Besides, in most of the States, the nìembers of the House of Representatives are chosen by pluralities, and not by majorities of all the voters in their respective districts; and it may happen that a majority of that House may be returned by a less aggregate vote of the people than that received by the minority.
If the principle insisted on be sound, then the constitution should be so changed that no bill shall become a law unless it is voted for by members representing in each House a majority of the whole people of the United States. We must remodel our whole system, Strike down and abolish not only the salutary checks lodged in the executive branch, but must strike out and abolish those lodged in the Senate also, and thus practically invest the whole power of the government in a majority of a single assembly—a majority uncontrolled and absolute, and which may become despotic. To conform to this doctrine of the right of majorities 'to rule, independent of the checks and limitations of the constitution, we must revolutionize our whole system. We must destroy the constitutional compact by which the several States agreed to form a federal Union, and rush into consolidation, which must end in monarchy or despotism. No one advocates such a proposition; and yet the doctrine maintained, if carried out, must lead to this result.
One great object of the constitution in conferring upon the President a qualified negative upon the legislation of Congress, was to protect minorities from injustice and oppression by majorities. The equality of their representation in the Senate, and the veto power of the President, are the constitutional guaranties which the smaller States have that their rights will be respected. Without these guaranties all their interests would be at the mercy of majorities in Congress representing the larger States. To the smaller and weaker States, therefore, the preservation of this power, and its exercise upon proper occasions demanding it, is of vital importance. They ratified the constitution, and entered into the Union, securing to themselves an equal representation with the larger States in the Senate; and they agreed to be bound by all laws passed by Congress upon the express condition, and none other, that they should be approved by the President, or passed, his objections to the contrary notwithstanding, by a vote of two-thirds of both Houses. Upon this condition they have a right to insist, as a part of the compact to which they gave their assent.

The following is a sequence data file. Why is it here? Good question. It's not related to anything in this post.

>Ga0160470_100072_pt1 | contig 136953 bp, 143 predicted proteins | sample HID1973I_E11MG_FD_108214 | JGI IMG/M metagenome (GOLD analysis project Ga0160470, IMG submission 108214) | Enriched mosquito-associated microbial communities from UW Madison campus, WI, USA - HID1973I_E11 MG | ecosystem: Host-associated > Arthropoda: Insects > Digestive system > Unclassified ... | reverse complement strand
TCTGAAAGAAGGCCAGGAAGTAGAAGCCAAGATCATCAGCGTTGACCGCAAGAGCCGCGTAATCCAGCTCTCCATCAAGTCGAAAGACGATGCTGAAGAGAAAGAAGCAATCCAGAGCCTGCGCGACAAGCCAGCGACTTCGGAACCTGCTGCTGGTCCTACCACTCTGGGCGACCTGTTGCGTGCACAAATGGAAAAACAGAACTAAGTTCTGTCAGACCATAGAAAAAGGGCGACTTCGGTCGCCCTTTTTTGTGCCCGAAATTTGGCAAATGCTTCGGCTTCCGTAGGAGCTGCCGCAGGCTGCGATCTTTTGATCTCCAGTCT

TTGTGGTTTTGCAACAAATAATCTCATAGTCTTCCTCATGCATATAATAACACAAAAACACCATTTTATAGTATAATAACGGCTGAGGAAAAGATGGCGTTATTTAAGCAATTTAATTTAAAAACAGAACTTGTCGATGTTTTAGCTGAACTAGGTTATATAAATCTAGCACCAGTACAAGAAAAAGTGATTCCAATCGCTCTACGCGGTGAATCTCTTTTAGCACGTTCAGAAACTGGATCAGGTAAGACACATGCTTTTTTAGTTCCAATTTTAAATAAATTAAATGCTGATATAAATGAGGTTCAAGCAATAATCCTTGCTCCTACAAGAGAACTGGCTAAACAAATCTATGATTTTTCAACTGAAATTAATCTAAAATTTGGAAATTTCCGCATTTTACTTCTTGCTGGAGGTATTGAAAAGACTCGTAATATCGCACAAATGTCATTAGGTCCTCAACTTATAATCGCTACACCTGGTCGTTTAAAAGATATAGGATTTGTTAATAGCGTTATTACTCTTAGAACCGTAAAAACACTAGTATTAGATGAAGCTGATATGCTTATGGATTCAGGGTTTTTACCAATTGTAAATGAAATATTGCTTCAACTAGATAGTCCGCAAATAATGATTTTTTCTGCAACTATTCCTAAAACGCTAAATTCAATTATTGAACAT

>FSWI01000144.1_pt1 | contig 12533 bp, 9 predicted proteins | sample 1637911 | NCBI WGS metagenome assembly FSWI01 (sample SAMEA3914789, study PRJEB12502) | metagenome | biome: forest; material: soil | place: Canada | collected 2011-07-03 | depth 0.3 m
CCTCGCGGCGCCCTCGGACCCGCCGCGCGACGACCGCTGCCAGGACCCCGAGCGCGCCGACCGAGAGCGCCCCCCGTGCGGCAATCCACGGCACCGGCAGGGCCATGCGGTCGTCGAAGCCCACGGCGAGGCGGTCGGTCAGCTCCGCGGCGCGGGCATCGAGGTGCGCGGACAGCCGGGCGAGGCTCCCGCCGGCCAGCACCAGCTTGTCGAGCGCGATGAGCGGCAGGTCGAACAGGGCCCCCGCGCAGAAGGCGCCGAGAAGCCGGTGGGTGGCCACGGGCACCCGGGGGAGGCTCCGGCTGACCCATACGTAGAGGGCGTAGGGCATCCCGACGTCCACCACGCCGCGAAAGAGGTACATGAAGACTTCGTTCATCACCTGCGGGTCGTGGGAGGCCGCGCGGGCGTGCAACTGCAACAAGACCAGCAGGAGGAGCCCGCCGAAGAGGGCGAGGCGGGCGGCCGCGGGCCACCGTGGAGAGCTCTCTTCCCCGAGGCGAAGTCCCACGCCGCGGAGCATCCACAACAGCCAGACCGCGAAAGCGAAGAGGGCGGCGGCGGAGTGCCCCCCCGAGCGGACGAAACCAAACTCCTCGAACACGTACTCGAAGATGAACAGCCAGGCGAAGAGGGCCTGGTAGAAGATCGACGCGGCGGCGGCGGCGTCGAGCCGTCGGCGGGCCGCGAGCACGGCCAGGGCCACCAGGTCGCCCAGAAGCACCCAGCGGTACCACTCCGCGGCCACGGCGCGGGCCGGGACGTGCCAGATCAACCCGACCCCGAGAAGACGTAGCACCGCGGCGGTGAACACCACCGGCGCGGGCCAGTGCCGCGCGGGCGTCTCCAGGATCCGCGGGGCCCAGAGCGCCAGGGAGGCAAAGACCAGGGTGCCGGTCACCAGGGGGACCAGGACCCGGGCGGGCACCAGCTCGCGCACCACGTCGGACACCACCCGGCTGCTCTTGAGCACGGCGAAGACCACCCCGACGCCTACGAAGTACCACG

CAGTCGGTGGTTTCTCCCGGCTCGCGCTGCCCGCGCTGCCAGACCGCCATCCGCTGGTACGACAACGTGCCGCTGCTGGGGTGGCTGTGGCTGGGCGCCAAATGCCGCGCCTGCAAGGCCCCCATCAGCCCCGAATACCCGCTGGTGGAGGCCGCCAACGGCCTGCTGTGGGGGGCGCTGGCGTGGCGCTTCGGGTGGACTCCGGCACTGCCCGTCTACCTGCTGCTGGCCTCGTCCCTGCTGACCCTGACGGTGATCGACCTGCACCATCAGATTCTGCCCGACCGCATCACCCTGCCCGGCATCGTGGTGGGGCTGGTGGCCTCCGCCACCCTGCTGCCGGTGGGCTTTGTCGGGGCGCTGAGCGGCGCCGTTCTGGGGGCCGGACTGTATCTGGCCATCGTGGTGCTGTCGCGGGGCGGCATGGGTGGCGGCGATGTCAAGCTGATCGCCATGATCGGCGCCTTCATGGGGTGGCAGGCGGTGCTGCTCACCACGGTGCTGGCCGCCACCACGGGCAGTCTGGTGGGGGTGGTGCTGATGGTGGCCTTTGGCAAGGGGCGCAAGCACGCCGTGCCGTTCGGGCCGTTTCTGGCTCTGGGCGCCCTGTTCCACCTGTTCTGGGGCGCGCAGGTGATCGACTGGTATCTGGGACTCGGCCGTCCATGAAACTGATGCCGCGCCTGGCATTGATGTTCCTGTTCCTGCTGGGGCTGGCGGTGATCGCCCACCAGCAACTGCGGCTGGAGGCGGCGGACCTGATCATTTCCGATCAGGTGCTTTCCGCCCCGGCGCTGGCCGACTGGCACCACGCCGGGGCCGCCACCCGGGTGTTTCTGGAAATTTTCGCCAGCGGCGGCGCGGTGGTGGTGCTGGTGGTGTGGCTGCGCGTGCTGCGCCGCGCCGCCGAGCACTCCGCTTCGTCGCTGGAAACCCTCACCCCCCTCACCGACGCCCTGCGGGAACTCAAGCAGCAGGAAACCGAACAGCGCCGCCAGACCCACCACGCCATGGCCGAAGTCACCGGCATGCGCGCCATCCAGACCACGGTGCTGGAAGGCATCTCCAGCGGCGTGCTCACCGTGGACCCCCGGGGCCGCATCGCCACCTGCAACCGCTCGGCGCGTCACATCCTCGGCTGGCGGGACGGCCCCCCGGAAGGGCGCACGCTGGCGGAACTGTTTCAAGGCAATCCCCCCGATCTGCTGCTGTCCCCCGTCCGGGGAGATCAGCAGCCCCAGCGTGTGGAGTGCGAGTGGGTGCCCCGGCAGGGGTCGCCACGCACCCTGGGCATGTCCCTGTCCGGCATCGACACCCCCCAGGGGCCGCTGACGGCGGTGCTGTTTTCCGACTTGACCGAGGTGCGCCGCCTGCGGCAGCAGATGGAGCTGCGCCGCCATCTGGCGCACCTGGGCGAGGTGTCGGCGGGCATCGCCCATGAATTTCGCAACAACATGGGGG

A bill might be passed by Congress against the will of the whole people of a particular State, and against the votes of its senators and all its representatives. However prejudicial it might be to the interest of such State, it would be bound by it if the President shall approve it, or it shall be passed by a vote of two-thirds of both Houses; but it has a right to demand that the President shall exercise his constitutional power and arrest it, if bis judgment is against it. If he surrender this power, or fail to exercise it in a case where he cannot approve, it would make his formal approval a mere mockery, and would be itself a violation of the constitution, and the dissenting State would become bound by a law which had not been passed according to the sanctions of the constitution.